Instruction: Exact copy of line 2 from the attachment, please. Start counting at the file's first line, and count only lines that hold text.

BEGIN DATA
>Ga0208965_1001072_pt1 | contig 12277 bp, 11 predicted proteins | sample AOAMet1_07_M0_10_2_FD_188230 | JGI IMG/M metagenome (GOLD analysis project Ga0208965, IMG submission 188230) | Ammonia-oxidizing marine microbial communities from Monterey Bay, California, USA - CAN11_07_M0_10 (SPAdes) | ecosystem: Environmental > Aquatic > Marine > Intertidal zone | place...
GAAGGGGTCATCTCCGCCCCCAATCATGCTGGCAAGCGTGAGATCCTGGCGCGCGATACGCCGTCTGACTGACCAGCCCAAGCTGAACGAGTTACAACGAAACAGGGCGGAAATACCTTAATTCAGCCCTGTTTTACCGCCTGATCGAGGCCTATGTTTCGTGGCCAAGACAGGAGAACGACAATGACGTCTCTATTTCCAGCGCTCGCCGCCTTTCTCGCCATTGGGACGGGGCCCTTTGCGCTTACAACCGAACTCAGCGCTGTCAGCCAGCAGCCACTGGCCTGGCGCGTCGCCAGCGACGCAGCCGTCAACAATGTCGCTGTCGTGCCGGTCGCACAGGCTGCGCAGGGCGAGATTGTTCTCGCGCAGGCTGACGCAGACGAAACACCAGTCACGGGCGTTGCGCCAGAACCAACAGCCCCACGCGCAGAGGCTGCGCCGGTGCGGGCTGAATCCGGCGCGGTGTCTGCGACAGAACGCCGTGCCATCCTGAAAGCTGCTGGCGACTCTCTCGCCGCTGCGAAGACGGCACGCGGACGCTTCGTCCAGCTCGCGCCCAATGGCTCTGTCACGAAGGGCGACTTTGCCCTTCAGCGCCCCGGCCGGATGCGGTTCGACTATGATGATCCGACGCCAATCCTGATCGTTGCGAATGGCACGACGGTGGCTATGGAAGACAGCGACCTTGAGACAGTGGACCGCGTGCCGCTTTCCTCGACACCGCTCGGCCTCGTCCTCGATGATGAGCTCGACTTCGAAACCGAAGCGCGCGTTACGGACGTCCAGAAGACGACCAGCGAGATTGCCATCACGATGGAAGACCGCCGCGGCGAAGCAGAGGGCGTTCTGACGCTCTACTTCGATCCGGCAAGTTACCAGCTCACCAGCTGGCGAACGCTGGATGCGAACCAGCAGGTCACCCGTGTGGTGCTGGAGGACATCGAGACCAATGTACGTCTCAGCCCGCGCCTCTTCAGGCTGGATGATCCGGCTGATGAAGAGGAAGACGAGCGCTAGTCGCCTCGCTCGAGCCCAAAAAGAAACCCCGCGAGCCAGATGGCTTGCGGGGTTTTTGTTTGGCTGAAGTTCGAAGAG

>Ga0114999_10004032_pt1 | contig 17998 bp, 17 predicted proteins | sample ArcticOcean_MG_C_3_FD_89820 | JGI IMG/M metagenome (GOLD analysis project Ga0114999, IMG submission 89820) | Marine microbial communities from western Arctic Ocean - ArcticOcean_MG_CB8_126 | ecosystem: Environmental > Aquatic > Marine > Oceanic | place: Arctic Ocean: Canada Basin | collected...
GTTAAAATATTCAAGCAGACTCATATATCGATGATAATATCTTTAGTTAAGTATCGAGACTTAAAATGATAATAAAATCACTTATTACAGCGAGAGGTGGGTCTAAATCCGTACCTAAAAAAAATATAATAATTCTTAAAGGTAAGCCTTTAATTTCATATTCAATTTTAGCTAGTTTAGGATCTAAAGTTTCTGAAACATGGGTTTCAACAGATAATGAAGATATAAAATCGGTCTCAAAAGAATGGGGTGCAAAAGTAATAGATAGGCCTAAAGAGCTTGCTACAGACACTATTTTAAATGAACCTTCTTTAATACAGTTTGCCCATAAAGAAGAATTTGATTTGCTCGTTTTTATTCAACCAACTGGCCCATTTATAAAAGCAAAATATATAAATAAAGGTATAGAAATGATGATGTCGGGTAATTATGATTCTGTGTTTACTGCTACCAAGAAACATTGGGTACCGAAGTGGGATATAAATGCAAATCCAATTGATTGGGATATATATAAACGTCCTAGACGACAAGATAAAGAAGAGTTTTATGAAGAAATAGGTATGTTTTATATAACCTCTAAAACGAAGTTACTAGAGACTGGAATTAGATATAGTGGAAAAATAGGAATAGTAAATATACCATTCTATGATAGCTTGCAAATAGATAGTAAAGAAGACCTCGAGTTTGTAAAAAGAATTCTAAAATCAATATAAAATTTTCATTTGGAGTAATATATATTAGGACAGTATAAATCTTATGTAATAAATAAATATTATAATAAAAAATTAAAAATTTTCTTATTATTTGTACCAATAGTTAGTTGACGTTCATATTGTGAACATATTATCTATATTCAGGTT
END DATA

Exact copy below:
GAAGGGGTCATCTCCGCCCCCAATCATGCTGGCAAGCGTGAGATCCTGGCGCGCGATACGCCGTCTGACTGACCAGCCCAAGCTGAACGAGTTACAACGAAACAGGGCGGAAATACCTTAATTCAGCCCTGTTTTACCGCCTGATCGAGGCCTATGTTTCGTGGCCAAGACAGGAGAACGACAATGACGTCTCTATTTCCAGCGCTCGCCGCCTTTCTCGCCATTGGGACGGGGCCCTTTGCGCTTACAACCGAACTCAGCGCTGTCAGCCAGCAGCCACTGGCCTGGCGCGTCGCCAGCGACGCAGCCGTCAACAATGTCGCTGTCGTGCCGGTCGCACAGGCTGCGCAGGGCGAGATTGTTCTCGCGCAGGCTGACGCAGACGAAACACCAGTCACGGGCGTTGCGCCAGAACCAACAGCCCCACGCGCAGAGGCTGCGCCGGTGCGGGCTGAATCCGGCGCGGTGTCTGCGACAGAACGCCGTGCCATCCTGAAAGCTGCTGGCGACTCTCTCGCCGCTGCGAAGACGGCACGCGGACGCTTCGTCCAGCTCGCGCCCAATGGCTCTGTCACGAAGGGCGACTTTGCCCTTCAGCGCCCCGGCCGGATGCGGTTCGACTATGATGATCCGACGCCAATCCTGATCGTTGCGAATGGCACGACGGTGGCTATGGAAGACAGCGACCTTGAGACAGTGGACCGCGTGCCGCTTTCCTCGACACCGCTCGGCCTCGTCCTCGATGATGAGCTCGACTTCGAAACCGAAGCGCGCGTTACGGACGTCCAGAAGACGACCAGCGAGATTGCCATCACGATGGAAGACCGCCGCGGCGAAGCAGAGGGCGTTCTGACGCTCTACTTCGATCCGGCAAGTTACCAGCTCACCAGCTGGCGAACGCTGGATGCGAACCAGCAGGTCACCCGTGTGGTGCTGGAGGACATCGAGACCAATGTACGTCTCAGCCCGCGCCTCTTCAGGCTGGATGATCCGGCTGATGAAGAGGAAGACGAGCGCTAGTCGCCTCGCTCGAGCCCAAAAAGAAACCCCGCGAGCCAGATGGCTTGCGGGGTTTTTGTTTGGCTGAAGTTCGAAGAG